Poison Ivy
Rhus radicans
Family Anacardiaceae

* Leaves 3-parted, long-stalked. Poison ivy leaves come in multiple shapes and textures; they can be stiff, leathery, or thin, hairy or hairless, shiny or dull, toothed or not, and reddish when young, 4-14".
* Plant grows erect or as a trailing vine with aerial rootlets.
* Flowers small, yellowish.
* Fruits small, smooth, white and round, clustered.
* Height: 2-5' when not climbing.

Natural History:
* Flowers May - July.
* Fruits August - November.
* Habitat: Young woodlands, thickets, path edges, sand dunes, walls.
* Range: Eastern United States.
* Native.

* Poison ivy is POISONOUS! Avoid it, for every part of the plant contains an oil that inflames skin and results in painfully itchy blisters and rashes. It also spreads incredibly easily, so touching a part of your body with poison ivy and then touching another part of your body or someone else will transfer the oil. The best course of action when you've come in contact with poison ivy? Water alone actually spreads the oil, so wash the affected area as soon as possible with a strong soap.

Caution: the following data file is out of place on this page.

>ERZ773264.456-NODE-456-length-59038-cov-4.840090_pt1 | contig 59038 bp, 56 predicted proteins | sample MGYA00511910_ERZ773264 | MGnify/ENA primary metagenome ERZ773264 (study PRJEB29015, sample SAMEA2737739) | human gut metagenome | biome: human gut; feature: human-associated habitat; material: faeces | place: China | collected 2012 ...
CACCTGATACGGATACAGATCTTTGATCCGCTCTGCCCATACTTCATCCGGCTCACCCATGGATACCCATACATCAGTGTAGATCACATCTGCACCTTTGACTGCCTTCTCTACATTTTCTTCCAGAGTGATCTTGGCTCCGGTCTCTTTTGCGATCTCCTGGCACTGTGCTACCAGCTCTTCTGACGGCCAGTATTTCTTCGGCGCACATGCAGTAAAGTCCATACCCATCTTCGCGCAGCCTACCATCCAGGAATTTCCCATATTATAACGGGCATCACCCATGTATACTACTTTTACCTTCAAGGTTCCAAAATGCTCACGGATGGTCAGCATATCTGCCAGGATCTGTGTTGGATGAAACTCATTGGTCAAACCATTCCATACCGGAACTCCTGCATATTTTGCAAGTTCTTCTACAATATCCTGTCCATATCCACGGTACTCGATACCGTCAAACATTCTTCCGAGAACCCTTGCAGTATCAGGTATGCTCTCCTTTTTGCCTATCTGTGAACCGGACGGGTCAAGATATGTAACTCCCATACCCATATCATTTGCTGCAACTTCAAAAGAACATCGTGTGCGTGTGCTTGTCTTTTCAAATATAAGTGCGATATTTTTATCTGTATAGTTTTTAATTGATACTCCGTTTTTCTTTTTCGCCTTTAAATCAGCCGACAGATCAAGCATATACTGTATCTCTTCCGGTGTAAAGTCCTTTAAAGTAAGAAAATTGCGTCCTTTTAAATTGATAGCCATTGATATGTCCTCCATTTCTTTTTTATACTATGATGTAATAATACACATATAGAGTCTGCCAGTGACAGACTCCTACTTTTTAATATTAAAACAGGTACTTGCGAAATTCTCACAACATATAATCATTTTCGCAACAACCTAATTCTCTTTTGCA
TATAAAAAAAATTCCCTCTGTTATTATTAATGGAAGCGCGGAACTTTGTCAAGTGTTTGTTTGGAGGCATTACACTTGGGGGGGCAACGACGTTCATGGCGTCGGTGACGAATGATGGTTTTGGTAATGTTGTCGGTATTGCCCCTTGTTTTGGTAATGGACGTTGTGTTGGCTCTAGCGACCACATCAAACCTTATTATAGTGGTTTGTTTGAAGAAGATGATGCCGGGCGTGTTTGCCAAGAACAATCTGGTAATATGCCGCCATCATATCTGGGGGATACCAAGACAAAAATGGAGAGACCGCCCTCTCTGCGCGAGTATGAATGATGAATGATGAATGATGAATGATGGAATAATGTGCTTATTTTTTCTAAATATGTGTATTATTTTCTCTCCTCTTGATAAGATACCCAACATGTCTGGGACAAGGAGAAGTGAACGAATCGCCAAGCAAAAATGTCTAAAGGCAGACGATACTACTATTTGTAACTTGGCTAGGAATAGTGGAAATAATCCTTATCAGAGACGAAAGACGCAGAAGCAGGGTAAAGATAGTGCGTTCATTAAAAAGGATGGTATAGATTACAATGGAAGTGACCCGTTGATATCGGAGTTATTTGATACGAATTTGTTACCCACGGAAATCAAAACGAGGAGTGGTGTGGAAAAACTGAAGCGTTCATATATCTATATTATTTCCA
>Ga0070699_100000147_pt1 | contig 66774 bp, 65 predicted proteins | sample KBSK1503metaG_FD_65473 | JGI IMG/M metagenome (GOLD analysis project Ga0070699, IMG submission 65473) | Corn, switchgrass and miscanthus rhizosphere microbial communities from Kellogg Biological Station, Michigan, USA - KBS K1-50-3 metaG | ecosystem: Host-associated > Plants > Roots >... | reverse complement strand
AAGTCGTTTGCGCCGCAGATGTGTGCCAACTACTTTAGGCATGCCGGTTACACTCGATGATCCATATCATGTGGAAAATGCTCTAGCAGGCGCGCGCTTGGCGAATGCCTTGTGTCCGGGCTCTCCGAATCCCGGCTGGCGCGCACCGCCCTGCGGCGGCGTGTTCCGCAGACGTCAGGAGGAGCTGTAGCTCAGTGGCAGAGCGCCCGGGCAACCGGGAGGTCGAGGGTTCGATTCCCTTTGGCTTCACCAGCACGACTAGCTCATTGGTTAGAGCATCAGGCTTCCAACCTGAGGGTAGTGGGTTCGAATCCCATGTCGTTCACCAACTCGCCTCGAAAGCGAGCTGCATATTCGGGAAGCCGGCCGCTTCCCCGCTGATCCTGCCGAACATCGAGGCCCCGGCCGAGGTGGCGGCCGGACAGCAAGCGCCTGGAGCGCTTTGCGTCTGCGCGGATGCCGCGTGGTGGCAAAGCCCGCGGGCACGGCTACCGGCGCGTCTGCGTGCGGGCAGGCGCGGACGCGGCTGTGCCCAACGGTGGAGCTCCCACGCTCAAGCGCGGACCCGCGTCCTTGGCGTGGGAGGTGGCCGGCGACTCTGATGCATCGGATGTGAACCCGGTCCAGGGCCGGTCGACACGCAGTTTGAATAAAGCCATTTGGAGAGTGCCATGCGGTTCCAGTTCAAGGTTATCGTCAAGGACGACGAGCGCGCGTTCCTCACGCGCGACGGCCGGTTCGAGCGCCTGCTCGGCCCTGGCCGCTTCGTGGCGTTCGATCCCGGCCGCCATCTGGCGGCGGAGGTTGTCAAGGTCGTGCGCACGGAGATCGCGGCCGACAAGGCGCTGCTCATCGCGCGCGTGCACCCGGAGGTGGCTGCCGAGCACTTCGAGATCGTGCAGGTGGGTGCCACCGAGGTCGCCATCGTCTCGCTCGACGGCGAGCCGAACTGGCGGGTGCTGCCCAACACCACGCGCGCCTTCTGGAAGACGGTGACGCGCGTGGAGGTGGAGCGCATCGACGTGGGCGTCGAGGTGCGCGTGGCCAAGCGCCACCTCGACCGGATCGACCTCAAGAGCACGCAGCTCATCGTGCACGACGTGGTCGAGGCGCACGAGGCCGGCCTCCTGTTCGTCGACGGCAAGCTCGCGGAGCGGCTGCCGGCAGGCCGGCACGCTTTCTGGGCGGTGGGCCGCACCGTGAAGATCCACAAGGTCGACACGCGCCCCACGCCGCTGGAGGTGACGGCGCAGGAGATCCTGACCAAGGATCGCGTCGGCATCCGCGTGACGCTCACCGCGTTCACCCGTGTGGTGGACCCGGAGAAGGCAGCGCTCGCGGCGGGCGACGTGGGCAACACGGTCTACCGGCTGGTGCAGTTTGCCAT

* Numerous species of birds feast on the berries of the poison ivy plant. Indeed, humans seem to be the only species unable to tolerate the plant's oils.


Created by: Allaire Diamond and Jiasuey Hsu
Maintained by: Nick Rodenhouse
Created: July 31, 1998
Last Modified: November 21, 2008